Stony Lake's Tubbs Brews No-Holds-Barred, Full Flavored Beer

 05/19/2016 - 02:34
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As owner of Stony Lake Brewing Company, Jerry Tubbs has made a name for himself in the local craft beer market with substantial, hop-forward recipes that are highly regarded among aficionados.

When it comes to beer, Jerry Tubbs has an unwavering and robust vision. He wants to make no-holds-barred, full-flavored brews.

As owner of Stony Lake Brewing Company, Tubbs has made a name for himself in the local craft beer market with substantial, hop-forward recipes that are highly regarded among aficionados.

“That’s kind of my thing,” he said. “I want to be that guy that does the big beers.”

Tubbs said his hop-heavy varieties are what keep people coming in the door.

“The IPAs are crazy; those are the ones people journey from long distances to have,” he said. “All of my IPAs currently are American IPAs, which are real in-your-face hoppy.”

There are about a half-dozen mainstay hops at Stony Lake that help make the beer what it is.

“I have like 26 recipes,” Tubbs said. “We use probably about 14 or 15 varieties of hops, but within that there’s probably about six that are more mainstream ones, especially since I do a lot of IPAs, a lot of Citra, a lot of Centennial.”

One of Tubbs’ recent creations is called God’s Wrath, a 13.1 percent ABV combination of Simcoe hops and honey that flew out of the taps the last time he made it.

“I brewed it once before and I’ve been harassed to do it again,” he said. “Those kind of IPAs are hard because they really max out my system, so I really kind of push my system to the limit with the amount of grain that I fit in the batches.”

The Brewing Process

On Tuesday morning, Tubbs was in the process of brewing a slightly less intense beer that also sold well the last time he made it.

“So this is a pale ale I call Too Late Pale, and I named it that because it’s all late edition hops. There are no early bittering hops, so even though it’s as hoppy as an IPA it’s all aroma and flavor,” he said, standing over the mash. “There’s no bitterness or bite of a big IPA.”

The portion of the brewing process in which hops are added dictates quite a bit of the taste of the finished product.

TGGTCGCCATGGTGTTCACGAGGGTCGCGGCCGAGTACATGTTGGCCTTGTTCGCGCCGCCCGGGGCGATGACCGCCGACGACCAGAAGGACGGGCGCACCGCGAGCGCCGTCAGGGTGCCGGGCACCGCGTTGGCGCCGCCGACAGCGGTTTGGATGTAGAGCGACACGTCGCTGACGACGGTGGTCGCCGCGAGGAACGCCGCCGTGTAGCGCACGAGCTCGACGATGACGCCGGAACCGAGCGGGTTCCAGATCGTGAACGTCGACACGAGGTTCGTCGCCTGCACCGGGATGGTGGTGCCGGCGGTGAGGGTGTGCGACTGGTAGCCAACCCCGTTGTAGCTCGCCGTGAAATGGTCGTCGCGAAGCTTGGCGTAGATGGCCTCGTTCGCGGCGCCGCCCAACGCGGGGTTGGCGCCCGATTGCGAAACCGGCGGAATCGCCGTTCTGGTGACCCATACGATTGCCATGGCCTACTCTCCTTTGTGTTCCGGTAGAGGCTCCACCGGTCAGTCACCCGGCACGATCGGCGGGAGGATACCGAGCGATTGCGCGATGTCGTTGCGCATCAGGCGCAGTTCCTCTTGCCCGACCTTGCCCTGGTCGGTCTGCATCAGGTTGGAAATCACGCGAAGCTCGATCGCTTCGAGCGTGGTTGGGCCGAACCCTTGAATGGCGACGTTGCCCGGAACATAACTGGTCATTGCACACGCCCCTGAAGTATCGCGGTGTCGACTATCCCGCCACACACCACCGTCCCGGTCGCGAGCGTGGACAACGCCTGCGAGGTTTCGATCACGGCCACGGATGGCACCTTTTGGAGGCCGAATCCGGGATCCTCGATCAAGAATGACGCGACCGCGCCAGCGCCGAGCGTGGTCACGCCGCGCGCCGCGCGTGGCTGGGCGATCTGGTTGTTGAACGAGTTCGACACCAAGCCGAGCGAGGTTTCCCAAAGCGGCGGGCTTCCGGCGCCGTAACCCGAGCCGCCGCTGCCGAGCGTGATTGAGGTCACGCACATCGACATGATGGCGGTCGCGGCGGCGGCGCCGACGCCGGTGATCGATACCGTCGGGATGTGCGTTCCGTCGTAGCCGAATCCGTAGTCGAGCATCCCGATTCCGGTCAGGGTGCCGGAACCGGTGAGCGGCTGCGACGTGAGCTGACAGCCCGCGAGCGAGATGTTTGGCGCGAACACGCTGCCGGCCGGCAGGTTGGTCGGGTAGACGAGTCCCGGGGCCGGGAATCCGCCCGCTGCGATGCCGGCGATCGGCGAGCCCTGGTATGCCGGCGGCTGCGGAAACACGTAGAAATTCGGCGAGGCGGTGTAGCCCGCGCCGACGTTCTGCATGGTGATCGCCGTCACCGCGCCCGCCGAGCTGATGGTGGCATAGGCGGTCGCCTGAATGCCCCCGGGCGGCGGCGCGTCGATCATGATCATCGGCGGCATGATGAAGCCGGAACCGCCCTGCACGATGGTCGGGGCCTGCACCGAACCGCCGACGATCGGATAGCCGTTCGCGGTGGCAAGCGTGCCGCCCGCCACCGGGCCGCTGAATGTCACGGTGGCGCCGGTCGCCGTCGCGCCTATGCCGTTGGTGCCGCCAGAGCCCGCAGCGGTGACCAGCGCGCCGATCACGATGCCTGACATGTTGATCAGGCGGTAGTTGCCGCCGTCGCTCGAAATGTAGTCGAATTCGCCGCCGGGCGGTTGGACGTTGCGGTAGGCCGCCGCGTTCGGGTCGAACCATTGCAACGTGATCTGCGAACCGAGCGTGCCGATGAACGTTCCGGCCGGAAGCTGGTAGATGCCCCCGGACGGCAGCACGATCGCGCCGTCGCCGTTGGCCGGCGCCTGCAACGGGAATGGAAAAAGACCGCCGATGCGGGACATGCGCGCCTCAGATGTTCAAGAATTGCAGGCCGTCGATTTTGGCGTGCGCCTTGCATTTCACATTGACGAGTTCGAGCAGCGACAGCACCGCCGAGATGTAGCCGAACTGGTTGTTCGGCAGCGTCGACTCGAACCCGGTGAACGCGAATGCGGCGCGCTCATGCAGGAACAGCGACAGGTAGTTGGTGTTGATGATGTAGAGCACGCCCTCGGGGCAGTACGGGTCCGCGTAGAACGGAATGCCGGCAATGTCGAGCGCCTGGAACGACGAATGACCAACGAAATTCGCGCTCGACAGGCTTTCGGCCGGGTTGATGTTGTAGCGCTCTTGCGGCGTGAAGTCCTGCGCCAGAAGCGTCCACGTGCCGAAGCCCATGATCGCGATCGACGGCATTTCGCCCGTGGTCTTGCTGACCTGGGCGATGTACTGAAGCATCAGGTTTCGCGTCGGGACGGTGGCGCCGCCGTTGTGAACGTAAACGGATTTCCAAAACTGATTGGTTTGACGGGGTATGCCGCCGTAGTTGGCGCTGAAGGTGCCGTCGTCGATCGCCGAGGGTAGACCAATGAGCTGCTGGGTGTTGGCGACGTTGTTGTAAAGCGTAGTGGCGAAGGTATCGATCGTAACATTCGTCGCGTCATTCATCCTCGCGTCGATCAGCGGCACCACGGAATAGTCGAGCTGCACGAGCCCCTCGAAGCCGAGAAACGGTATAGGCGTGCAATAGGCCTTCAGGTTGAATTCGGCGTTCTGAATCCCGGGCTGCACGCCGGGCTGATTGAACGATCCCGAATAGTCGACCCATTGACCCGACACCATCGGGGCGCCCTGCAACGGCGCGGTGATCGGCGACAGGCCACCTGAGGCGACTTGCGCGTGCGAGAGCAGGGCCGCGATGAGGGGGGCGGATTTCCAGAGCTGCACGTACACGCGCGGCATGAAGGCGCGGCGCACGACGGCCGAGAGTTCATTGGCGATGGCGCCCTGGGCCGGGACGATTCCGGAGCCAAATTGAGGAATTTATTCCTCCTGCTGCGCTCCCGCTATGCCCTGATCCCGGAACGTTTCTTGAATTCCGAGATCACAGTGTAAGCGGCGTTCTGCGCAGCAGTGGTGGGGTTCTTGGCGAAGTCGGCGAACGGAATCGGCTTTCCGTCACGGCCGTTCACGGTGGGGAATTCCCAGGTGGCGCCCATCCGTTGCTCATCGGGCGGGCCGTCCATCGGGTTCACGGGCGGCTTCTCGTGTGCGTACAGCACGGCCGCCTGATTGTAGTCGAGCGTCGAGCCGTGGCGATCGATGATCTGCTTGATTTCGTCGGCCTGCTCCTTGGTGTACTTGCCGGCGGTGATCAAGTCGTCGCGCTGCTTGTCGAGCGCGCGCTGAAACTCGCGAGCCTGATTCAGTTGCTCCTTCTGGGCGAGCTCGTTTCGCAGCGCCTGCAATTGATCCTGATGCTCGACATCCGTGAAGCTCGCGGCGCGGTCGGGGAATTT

“Depending upon the beer, you add hops at different times,” he said. “Hops you add real early give you that bitterness. Hops you add later in the boil give you the aroma and the flavor.”

For Tubbs, brewing days are lengthy days.

“I get in here at about 5:30 in the morning, but I get everything prepped the night before,” he said. “The night before I get everything weighed out and get my water ready, my kettles and stuff. It fires up in the middle of the night so when I come in all the water’s the right temperature.”

Tubbs said he and his wife will then often stay at the taproom until an hour or so after closing in the evening.

“The days that we’re not brewing, we’d probably be getting up about now,” he said, during the 10 a.m. interview. “It feels like we’re back in college as far as our sleep. We used to be early risers and early to bed, but it’s actually kind of nice.”

Tubbs said his son and his son’s girlfriend work weekends, along with another couple, and that gives he and his wife a little rest and time to themselves.

Though the required hours are long, it is easy to see Tubbs enjoys the brewing process. He yields just under 100 gallons of beer per batch,

“I brew two to three days a week,” he said. “It’s actually three barrels, or about 93 gallons, so I get six of these half barrels out of every batch.”

Fermentation then adds at least two weeks until the beer is ready for the taps.

“Typically it takes two weeks, almost exactly 14 days, to ferment completely,” he said. “But since this is a hoppy pale ale, the same with my IPAs, I do what’s called a dry hop. Once it’s about 12 days in and it’s just about done fermenting, I’ll throw hops on top of the fermenter and let it sit there and give it about another five days.”

Ensuring Full Taps

Keeping up with demand for certain sought after beers has taken a bit of adjusting, Tubbs said, but he is getting pretty good now at keeping taps full.

“All my taps move at about the same rate, except the IPAs tend to move a little bit faster,” he said. “What I hadn’t counted on is that if I lose a tap, the other taps ramp up. I’m getting that down a little bit now.”

Tubbs said he might eventually buy a larger brewing system if demand dictates that he do so.

“Maybe what I’ll do eventually if I stay in this location would be to maybe upgrade my system to a larger five or seven barrel system,” he said.

Sticking with a three barrel system for now does have its upside, however.